Multiple polls are now showing that the GOP is getting a substantial last-minute push. Gallup, ABC, and Pew all have the Democratic advantage on the generic ballot question down to the single digits. Furthermore, Ed Morrissey has delved into the internals of the Pew poll and found that the GOP is regaining their strength in core demographic areas. The Democrats are once again failing to do much more than preach to the choir.
Part of it is certainly due to John Kerry’s idiotic comments bringing many fence-sitting GOP voters back into the fold. There’s nothing that is more effective than reminding GOP-allied voters exactly why they don’t like the Democrats. Given the choice between going with a flawed Republican Party and a Democratic Party led by such “notables” as John Kerry and Nancy Pelosi, Republican voters aren’t going to cut off their noses to spite their face.
I’d also argue that many of the moderates who have been looking at the Democrats as a viable alternative are facing the same question: can the Democrats be trusted to do any better? The reason why 1994 was such a blowout was because the Republicans had made themselves a viable alternative. It’s one thing to be mad at the status quo. It’s another thing to be able to focus that anger into constructive political activity. The Democrats’ core problem is that they are running based on their anger rather than the voter’s anger. The average voter is disappointed with Bush, but the idea that merely tying a candidate to the President is enough to defeat them is not workable. For one, 40% of the electorate approves of the President. If at least 10% don’t care, then the attack is pointless. Local elections are still largely defined by local and not national issues, so the entire thrust of the Democrats’ campaign is going in an entirely irrelevant direction.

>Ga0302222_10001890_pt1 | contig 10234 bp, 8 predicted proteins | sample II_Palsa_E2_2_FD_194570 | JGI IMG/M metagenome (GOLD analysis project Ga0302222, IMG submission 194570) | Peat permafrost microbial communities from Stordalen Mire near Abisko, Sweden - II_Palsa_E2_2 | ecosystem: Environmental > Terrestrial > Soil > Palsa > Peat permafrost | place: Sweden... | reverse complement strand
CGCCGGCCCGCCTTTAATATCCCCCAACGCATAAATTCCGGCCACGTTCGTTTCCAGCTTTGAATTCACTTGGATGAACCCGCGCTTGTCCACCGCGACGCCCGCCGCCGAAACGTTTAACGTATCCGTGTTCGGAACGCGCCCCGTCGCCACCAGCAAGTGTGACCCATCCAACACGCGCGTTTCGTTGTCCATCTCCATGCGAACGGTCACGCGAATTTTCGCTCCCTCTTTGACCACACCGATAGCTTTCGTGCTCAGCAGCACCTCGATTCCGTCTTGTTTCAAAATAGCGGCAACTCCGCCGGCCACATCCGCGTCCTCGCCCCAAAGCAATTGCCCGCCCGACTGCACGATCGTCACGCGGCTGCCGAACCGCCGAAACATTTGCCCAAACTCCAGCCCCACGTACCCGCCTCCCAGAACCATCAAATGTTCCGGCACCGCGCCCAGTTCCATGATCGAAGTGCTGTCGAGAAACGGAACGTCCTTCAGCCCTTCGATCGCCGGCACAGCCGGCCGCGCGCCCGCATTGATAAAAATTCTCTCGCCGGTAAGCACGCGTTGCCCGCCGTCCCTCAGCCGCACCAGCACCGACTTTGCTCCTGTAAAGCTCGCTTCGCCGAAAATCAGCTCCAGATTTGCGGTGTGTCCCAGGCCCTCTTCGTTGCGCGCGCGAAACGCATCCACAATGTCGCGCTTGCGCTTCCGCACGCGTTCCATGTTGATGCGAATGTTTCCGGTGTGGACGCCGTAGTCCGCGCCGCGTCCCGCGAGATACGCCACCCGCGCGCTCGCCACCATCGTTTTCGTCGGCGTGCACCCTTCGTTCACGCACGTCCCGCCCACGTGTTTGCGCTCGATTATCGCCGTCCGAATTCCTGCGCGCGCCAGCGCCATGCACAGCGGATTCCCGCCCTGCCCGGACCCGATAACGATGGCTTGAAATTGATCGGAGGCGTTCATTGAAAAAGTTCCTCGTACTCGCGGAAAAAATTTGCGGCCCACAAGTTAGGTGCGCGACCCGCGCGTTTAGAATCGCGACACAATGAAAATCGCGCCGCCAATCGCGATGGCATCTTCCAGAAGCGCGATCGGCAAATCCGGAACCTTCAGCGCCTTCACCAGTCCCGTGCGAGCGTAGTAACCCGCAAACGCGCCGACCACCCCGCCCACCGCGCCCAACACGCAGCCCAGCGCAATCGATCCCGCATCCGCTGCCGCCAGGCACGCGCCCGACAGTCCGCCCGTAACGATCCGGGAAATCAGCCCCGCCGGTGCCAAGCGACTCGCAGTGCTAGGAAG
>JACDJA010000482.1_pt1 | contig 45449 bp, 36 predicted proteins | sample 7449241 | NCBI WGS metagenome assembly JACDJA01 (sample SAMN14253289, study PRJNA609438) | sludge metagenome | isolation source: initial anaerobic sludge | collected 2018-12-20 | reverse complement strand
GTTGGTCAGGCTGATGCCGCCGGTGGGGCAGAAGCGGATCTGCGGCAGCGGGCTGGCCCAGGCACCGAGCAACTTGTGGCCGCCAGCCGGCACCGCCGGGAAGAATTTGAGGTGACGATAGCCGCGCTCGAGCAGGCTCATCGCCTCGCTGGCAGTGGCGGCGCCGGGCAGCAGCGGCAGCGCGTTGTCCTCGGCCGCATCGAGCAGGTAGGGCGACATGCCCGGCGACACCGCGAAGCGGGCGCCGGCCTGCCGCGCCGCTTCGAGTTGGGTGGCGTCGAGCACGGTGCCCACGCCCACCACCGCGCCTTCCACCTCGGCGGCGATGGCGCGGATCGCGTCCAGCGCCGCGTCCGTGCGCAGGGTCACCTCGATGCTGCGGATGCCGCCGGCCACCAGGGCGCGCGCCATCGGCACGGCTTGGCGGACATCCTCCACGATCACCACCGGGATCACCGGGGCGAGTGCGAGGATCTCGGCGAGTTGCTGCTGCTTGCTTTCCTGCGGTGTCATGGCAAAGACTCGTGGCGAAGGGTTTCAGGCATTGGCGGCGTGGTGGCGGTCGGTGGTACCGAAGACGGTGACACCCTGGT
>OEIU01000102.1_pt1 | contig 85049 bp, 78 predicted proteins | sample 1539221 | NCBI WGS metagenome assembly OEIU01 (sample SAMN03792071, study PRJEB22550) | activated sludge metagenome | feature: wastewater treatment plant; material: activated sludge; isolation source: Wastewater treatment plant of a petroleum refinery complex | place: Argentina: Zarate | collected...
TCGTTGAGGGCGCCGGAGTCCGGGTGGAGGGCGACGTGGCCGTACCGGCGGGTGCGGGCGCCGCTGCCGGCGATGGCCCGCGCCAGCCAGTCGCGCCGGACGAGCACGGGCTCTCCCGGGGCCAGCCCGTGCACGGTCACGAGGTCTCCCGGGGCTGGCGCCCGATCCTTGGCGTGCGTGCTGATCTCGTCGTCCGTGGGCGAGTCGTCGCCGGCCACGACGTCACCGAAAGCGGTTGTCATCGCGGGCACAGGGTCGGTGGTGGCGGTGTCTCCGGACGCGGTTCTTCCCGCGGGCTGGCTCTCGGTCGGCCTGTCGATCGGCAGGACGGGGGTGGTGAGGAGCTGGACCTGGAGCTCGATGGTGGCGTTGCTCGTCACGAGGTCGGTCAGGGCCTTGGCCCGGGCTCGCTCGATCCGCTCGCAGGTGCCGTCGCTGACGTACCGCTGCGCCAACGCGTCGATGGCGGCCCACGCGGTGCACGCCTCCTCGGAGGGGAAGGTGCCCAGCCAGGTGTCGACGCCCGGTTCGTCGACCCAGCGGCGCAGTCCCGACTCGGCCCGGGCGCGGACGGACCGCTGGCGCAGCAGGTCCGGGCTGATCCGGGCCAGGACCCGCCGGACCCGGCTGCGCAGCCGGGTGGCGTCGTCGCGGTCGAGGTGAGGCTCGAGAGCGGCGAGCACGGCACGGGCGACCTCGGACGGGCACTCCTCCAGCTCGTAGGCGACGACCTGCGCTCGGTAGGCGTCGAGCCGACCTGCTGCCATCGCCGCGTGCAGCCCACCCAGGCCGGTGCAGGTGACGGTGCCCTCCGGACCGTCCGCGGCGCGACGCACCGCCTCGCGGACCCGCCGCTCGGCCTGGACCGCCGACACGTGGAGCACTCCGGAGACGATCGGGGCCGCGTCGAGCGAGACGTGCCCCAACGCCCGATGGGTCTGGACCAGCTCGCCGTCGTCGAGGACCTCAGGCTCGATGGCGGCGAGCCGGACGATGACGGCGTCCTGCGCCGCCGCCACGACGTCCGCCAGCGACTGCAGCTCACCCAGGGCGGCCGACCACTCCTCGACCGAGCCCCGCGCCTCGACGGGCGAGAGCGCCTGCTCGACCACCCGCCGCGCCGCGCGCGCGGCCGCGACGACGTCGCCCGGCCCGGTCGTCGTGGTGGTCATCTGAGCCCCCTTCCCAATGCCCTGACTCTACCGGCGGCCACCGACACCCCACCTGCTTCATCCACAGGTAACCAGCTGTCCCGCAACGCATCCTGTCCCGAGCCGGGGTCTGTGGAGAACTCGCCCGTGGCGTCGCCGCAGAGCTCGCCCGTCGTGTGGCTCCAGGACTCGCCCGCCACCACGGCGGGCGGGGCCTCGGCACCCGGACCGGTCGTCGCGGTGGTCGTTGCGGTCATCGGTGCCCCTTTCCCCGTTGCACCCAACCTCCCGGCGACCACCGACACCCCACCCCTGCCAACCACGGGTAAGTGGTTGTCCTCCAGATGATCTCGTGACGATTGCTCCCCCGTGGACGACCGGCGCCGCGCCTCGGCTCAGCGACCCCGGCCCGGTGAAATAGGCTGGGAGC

The GOP is gaining back ground that it lost. The big question is whether those gains will be sufficient to stem the bleeding. As far as the House is concerned, it seems unlikely. The Democrats are set to win somewhere in the neighborhood of 20 seats. The Republicans aren’t hopeless, but it’s going to be difficult to defend that much territory. The Senate seems more likely to stay in Republican hands, but a 50-50 split isn’t unlikely either. There’s no doubt that the GOP is going to lose Senate seats, it’s just a question of how many.
The Democrats are once again doing all that they can to seize defeat from the jaws of victory, after weeks of Republican missteps. Still, that doesn’t mean that it won’t be perilously close, which is why turnout is going to be critical tomorrow. If GOP voters are more motivated than they were, that means that the Democrats may have to content themselves with no more than the typical midterm gains rather than the blowout that their partisans were hoping to have.